“It’s not entirely unbelievable, but you need to put it in context, and you need a lot more specifics,” said Adam Isacson, an expert on Colombia with the left-leaning Center for International Policy. “Was he turning a blind eye [to drug dealing], or was he actually part of the circle?”
The context goes back to the 1980s, when Pablo Escobar had turned a small drug-running operation into a criminal empire centered in Medellin, where Uribe was appointed mayor in 1982.
Uribe has long acknowledged that his youth and career in Medellin brought him into contact with drug world figures. A horse lover and cattle rancher, Uribe grew up competing in dressage events with the Ochoa clan, who would later become close allies of Escobar.
Cocaine money was omnipresent in Medellin at the time and Escobar was seen as a Robin Hood type who built houses and soccer fields for the poor. He paid off some politicians, killed others and had himself elected as a substitute representative to the national assembly.
The memo suggests that Uribe’s links to Escobar date at least from that period. It says Uribe “participated” in Escobar’s political campaign to win the seat.
The memo also said Uribe had links to an unnamed business tied to narcotics activities in the U.S. and that Uribe’s father was killed for ties to drug lords. Uribe’s father was killed by rebels with the Revolutionary Armed Forces of Colombia in 1983. Colombian military officials have long described the incident as a botched kidnapping attempt.
Although several Colombian and U.S. officials said it was possible that Uribe knew Escobar or ignored signs of drug trafficking, they discounted the idea that he played an important role in the operations.
Thomas E. McNamara, the U.S. ambassador to Colombia until a few months before the memo was written, said Uribe “never came up on my screen.”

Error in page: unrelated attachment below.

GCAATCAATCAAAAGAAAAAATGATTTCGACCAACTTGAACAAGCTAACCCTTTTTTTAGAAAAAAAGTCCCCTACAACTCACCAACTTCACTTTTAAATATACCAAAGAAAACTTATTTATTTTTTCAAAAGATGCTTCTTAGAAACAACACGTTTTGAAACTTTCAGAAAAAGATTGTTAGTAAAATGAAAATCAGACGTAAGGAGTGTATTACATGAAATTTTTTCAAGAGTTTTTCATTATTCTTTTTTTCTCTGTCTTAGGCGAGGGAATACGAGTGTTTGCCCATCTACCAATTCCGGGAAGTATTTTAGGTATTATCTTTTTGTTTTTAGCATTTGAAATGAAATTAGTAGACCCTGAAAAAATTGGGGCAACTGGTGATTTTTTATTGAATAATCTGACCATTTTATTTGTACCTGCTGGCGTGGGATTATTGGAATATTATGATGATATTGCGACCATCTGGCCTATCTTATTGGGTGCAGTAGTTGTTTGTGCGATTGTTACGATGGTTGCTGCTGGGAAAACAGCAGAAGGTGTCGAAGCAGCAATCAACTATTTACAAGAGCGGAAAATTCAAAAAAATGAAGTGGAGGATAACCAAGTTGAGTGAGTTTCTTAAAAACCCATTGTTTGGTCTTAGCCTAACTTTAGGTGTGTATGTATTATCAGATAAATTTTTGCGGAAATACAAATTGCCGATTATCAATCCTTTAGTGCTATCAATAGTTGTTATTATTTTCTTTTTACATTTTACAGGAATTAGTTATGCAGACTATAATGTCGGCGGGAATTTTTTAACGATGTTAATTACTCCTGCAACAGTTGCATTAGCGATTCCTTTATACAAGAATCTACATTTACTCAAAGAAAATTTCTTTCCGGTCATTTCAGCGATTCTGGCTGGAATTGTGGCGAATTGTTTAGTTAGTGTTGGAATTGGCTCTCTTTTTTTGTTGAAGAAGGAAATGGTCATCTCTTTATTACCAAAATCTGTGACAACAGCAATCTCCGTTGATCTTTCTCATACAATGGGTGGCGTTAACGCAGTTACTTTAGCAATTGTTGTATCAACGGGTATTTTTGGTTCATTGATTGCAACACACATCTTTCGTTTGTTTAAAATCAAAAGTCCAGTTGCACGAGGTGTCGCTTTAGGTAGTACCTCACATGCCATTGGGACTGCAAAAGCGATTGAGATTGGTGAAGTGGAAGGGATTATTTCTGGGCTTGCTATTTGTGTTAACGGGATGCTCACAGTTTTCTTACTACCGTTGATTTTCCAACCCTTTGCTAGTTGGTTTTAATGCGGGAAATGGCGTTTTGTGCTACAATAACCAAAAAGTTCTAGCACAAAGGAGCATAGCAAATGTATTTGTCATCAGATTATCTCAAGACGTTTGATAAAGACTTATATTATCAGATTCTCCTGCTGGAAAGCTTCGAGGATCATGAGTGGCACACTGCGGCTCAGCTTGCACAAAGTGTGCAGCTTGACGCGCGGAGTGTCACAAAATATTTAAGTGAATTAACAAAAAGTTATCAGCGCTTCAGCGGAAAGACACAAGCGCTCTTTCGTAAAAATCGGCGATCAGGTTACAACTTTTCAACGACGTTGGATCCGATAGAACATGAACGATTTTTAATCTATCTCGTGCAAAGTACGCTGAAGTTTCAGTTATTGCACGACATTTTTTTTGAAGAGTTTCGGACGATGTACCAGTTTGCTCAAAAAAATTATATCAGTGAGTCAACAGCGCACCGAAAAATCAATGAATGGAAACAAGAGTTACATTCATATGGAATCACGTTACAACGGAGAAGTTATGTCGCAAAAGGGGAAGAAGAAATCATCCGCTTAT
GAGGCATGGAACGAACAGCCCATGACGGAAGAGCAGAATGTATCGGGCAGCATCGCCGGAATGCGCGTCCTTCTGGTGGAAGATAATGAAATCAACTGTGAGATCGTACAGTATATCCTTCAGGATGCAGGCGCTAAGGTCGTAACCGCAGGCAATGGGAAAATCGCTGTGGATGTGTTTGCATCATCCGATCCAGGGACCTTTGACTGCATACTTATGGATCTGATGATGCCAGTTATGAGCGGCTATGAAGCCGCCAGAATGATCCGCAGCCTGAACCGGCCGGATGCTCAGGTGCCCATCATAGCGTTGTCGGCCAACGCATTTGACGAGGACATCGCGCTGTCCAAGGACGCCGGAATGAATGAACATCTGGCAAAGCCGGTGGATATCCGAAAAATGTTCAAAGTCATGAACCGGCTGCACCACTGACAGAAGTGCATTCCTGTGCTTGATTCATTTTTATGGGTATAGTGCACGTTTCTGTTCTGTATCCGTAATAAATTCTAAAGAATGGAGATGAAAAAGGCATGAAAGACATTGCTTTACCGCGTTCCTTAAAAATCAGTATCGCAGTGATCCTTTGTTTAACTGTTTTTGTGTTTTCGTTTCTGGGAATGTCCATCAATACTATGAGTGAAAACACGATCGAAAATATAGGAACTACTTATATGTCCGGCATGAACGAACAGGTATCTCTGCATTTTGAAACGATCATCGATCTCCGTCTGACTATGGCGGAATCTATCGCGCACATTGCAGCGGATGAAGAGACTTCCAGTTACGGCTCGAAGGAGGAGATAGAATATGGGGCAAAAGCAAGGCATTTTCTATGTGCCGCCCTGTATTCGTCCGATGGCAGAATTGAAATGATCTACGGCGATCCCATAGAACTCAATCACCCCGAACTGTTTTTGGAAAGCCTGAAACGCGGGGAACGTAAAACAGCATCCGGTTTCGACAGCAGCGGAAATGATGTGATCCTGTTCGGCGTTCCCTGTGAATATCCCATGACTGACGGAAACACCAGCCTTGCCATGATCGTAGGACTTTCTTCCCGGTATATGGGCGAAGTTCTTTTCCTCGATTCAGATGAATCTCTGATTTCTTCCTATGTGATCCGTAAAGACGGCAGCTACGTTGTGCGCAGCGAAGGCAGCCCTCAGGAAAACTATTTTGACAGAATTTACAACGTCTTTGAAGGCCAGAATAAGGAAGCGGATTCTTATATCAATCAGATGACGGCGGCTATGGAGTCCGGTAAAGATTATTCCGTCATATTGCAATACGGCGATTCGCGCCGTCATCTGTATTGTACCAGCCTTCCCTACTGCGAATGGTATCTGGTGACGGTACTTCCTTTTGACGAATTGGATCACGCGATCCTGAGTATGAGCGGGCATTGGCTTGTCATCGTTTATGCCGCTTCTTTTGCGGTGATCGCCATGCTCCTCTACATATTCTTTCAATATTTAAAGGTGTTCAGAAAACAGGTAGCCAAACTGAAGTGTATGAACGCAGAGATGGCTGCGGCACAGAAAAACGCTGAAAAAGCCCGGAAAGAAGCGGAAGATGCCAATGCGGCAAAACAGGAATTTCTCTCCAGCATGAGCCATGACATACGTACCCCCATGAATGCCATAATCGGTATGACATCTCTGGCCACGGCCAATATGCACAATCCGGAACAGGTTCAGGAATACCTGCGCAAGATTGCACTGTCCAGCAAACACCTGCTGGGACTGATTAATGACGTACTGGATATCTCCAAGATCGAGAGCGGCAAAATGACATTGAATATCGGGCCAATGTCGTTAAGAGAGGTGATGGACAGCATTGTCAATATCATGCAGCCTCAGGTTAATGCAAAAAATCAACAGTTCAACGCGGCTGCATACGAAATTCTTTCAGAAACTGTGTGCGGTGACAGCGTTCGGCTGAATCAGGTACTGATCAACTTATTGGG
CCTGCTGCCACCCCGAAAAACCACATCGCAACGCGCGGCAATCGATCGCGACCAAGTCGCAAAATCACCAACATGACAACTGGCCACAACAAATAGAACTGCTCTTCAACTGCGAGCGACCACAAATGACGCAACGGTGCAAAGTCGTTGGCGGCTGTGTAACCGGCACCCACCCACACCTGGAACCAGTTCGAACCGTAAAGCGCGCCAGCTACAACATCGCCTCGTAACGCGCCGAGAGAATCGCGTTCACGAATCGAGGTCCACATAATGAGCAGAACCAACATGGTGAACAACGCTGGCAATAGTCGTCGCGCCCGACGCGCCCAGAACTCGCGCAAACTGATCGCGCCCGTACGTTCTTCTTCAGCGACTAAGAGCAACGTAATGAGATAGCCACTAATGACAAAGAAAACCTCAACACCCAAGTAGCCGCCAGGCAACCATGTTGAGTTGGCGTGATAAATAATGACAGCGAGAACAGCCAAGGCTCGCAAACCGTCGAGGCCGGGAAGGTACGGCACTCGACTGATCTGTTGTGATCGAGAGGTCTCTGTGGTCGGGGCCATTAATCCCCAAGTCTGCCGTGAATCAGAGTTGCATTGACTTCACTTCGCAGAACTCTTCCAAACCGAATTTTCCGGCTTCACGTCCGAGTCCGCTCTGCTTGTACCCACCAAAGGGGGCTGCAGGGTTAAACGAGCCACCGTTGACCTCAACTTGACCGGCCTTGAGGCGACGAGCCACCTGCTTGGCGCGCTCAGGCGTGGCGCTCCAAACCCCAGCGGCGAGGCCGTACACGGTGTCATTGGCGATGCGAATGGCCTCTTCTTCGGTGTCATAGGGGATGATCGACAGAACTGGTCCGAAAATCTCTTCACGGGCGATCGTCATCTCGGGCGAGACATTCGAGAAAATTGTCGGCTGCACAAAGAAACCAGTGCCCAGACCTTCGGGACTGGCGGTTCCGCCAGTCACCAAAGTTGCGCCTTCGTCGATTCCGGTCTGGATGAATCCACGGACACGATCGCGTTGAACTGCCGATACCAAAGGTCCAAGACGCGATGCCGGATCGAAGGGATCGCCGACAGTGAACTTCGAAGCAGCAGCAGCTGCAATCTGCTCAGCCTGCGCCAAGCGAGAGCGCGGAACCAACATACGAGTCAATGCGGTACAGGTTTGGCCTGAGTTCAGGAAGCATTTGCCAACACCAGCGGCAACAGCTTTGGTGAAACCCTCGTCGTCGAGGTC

“If everything said in that short paragraph were true, those of us in the embassy working the issue hard would have had him in our scopes,” said McNamara, now a counterterrorism consultant to the State Department. “He wasn’t.”
Whatever its validity, the document is likely to play a role in Colombia’s politics. Uribe has drawn a host of critics despite his popularity for curtailing rebel attacks and kidnappings.
The publication of the document comes as criticism of the talks with paramilitaries is increasing. The U.S. has faulted Uribe’s negotiators for being overly forgiving of the rightists, who are suspected of killing thousands of peasants. And Colombians are demanding results, since as many as 400 people have been killed or kidnapped by paramilitaries since the talks began.
Military analyst Alfredo Rangel predicted that the president would emerge with his credibility intact.
“Since he’s been the object of so many accusations that haven’t taken root, the public will see this as a rehashing of old accusations,” Rangel said. “The public won’t trust the substance of these accusations, and it will give him an opportunity to show they aren’t true.”
Special correspondent Ruth Morris in Bogota contributed to this report.